The Future Of Affordable Higher Education: Online Courses
January 8, 2013

Online courses have been on the radar screen for quite some time now as a possible affordable alternative to traditional college. However, MOOCs have yet to reach the point at which in-class education has become unnecessary. Instead, like every innovation, they’ve continued to make steady, progressive improvements. With that in mind, it’s starting to look like we might be approaching a point where next-gen college could take over. It’s partly because traditional higher education is so unaffordable, and the accompanying student loans are forcing students to question the value of college, but it’s also because online programs are making great strides.

What’s So Great About MOOCs?

One of the top programs currently offering an online curriculum is Coursera. Coursera offers hundreds of courses, taught by professors currently working at a whole slew of colleges and universities. Courses are completely free and are offered in the humanities, maths, sciences, you name it. One complaint about online courses is the lack of human interaction. But we do so much through our computers anyway, is it really a surprise that innovators are figuring out ways to make online courses as interactive as they need to be in order to promote learning and retention? These classes are so highly appraised that some schools are allowing them to be used as the lecture portion of their traditional courses.

Show Me The Money

There’s a concern that some of the best online course options, like Coursera and Udemy (a paid service), have yet to find a financial model that makes them profitable. However, the programs’ creators and investors are unconcerned at this point. They feel that the model will grow to become profitable. One way has already been mentioned above: with traditional institutions taking an interest in these online courses and allowing them to be used as the lecture portion of on-campus classes come royalties to the online course carriers.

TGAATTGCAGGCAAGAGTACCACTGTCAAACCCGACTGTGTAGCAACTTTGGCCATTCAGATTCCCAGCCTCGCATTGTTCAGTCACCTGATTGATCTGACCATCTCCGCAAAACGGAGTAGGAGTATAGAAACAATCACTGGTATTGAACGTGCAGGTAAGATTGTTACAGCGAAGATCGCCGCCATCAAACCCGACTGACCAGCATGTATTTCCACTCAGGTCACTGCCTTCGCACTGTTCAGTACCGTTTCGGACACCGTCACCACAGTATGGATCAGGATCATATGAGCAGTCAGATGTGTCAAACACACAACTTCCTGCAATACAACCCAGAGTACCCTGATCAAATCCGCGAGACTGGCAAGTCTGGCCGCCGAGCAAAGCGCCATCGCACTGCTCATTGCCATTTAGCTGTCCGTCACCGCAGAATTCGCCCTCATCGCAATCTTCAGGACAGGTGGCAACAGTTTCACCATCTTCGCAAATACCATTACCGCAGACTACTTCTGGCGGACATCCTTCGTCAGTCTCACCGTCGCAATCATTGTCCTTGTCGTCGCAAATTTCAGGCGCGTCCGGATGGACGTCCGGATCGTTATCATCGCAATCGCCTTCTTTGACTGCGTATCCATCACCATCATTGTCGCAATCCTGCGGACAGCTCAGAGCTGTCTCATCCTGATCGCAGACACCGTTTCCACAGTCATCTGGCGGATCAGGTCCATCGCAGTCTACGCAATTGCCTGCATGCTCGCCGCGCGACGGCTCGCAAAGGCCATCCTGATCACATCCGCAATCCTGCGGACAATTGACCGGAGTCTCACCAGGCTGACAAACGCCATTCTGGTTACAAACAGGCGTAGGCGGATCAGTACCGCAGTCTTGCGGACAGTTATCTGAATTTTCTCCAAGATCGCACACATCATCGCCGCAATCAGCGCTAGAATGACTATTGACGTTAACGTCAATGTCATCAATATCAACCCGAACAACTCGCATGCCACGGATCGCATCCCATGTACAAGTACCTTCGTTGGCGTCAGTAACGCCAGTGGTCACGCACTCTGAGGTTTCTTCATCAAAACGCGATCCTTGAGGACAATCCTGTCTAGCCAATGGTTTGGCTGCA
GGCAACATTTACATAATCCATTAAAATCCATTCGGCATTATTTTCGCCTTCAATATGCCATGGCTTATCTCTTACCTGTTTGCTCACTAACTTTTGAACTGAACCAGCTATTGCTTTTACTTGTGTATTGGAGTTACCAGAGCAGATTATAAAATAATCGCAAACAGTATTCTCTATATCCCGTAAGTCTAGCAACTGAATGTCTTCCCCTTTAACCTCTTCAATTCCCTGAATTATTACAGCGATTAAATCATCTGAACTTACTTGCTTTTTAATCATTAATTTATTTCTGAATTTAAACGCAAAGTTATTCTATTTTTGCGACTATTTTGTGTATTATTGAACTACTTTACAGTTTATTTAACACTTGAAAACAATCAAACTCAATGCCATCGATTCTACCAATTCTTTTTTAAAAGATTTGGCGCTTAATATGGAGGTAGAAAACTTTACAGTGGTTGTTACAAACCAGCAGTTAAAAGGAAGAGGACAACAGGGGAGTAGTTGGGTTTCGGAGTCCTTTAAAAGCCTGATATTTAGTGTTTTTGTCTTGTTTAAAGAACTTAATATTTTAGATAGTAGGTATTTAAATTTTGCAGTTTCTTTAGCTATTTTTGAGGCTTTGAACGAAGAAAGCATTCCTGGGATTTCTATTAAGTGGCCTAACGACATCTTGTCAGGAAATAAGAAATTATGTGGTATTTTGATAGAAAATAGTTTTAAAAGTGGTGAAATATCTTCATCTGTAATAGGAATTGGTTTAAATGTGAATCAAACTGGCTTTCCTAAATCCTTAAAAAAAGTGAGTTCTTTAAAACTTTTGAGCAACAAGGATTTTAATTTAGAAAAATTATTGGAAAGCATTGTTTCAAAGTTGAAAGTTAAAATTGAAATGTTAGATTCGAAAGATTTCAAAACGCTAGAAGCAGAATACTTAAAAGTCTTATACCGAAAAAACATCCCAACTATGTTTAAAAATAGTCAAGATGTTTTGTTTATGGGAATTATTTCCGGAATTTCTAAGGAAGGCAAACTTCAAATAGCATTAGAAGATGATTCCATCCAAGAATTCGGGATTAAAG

This sounds not only like a financially viable solution for the online course providers but a great compromise for students. It brings to mind some programs coming out of Texas, which offer a patchwork approach to college in order to offer an affordable degree. Students would get some interaction as well as a lecture potion for a lesser expense than a course taught completely on campus.


To think that technology wouldn’t eventually catch up to education crises is unrealistic. For instance, one problem with the human population spending so much time glued to a monitor, instead of interacting out in the world, is health. The Internet has solutions to that too: you can find blogs teaching you tasty ways to eat right and prevent diseases, such as Alzheimer’s and helping you to live longer and healthier. Coursera itself offers a class called Fundamentals of Human Nutrition that is starting in just a couple of weeks. Also, one huge hurdle that stands in the way of borrowers repaying their student loans is a lack of ability to deal with personal finance, but Coursera has an answer for that too: Fundamentals of Personal Finance Planning (for free, of course) starts on January 14th. For more assistance managing your student debt, you can look online to find student debt experts equipped help you manage your debt.